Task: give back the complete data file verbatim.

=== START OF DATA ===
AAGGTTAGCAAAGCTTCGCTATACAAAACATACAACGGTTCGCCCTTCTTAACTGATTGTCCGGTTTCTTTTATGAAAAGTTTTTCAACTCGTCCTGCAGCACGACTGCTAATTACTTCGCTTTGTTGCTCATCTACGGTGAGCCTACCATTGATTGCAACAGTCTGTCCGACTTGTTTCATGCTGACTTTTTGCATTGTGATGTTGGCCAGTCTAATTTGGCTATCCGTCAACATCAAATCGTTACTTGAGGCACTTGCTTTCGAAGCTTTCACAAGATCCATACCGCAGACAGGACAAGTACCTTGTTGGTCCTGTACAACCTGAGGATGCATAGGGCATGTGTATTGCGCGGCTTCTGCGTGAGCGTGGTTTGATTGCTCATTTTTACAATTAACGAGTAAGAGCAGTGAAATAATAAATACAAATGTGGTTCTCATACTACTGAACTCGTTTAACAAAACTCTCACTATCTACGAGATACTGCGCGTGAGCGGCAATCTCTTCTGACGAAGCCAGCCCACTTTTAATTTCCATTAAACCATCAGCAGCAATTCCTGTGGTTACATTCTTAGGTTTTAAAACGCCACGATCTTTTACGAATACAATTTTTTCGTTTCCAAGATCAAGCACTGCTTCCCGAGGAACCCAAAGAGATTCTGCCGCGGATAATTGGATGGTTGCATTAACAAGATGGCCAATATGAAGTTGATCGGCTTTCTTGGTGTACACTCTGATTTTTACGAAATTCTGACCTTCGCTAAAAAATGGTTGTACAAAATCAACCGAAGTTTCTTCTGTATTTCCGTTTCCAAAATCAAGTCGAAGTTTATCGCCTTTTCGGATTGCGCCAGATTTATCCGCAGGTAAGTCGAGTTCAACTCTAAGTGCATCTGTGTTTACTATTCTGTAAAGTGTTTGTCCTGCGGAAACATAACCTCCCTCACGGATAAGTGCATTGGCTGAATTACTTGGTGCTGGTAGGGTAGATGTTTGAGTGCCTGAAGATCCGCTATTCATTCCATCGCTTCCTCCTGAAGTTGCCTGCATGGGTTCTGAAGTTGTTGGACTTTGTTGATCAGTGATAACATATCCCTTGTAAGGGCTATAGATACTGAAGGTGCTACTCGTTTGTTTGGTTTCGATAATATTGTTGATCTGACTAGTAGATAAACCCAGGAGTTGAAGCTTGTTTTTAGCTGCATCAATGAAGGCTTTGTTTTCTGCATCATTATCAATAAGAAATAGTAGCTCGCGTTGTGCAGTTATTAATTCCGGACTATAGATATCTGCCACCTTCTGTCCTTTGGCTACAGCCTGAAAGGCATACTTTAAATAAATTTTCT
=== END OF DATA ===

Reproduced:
AAGGTTAGCAAAGCTTCGCTATACAAAACATACAACGGTTCGCCCTTCTTAACTGATTGTCCGGTTTCTTTTATGAAAAGTTTTTCAACTCGTCCTGCAGCACGACTGCTAATTACTTCGCTTTGTTGCTCATCTACGGTGAGCCTACCATTGATTGCAACAGTCTGTCCGACTTGTTTCATGCTGACTTTTTGCATTGTGATGTTGGCCAGTCTAATTTGGCTATCCGTCAACATCAAATCGTTACTTGAGGCACTTGCTTTCGAAGCTTTCACAAGATCCATACCGCAGACAGGACAAGTACCTTGTTGGTCCTGTACAACCTGAGGATGCATAGGGCATGTGTATTGCGCGGCTTCTGCGTGAGCGTGGTTTGATTGCTCATTTTTACAATTAACGAGTAAGAGCAGTGAAATAATAAATACAAATGTGGTTCTCATACTACTGAACTCGTTTAACAAAACTCTCACTATCTACGAGATACTGCGCGTGAGCGGCAATCTCTTCTGACGAAGCCAGCCCACTTTTAATTTCCATTAAACCATCAGCAGCAATTCCTGTGGTTACATTCTTAGGTTTTAAAACGCCACGATCTTTTACGAATACAATTTTTTCGTTTCCAAGATCAAGCACTGCTTCCCGAGGAACCCAAAGAGATTCTGCCGCGGATAATTGGATGGTTGCATTAACAAGATGGCCAATATGAAGTTGATCGGCTTTCTTGGTGTACACTCTGATTTTTACGAAATTCTGACCTTCGCTAAAAAATGGTTGTACAAAATCAACCGAAGTTTCTTCTGTATTTCCGTTTCCAAAATCAAGTCGAAGTTTATCGCCTTTTCGGATTGCGCCAGATTTATCCGCAGGTAAGTCGAGTTCAACTCTAAGTGCATCTGTGTTTACTATTCTGTAAAGTGTTTGTCCTGCGGAAACATAACCTCCCTCACGGATAAGTGCATTGGCTGAATTACTTGGTGCTGGTAGGGTAGATGTTTGAGTGCCTGAAGATCCGCTATTCATTCCATCGCTTCCTCCTGAAGTTGCCTGCATGGGTTCTGAAGTTGTTGGACTTTGTTGATCAGTGATAACATATCCCTTGTAAGGGCTATAGATACTGAAGGTGCTACTCGTTTGTTTGGTTTCGATAATATTGTTGATCTGACTAGTAGATAAACCCAGGAGTTGAAGCTTGTTTTTAGCTGCATCAATGAAGGCTTTGTTTTCTGCATCATTATCAATAAGAAATAGTAGCTCGCGTTGTGCAGTTATTAATTCCGGACTATAGATATCTGCCACCTTCTGTCCTTTGGCTACAGCCTGAAAGGCATACTTTAAATAAATTTTCT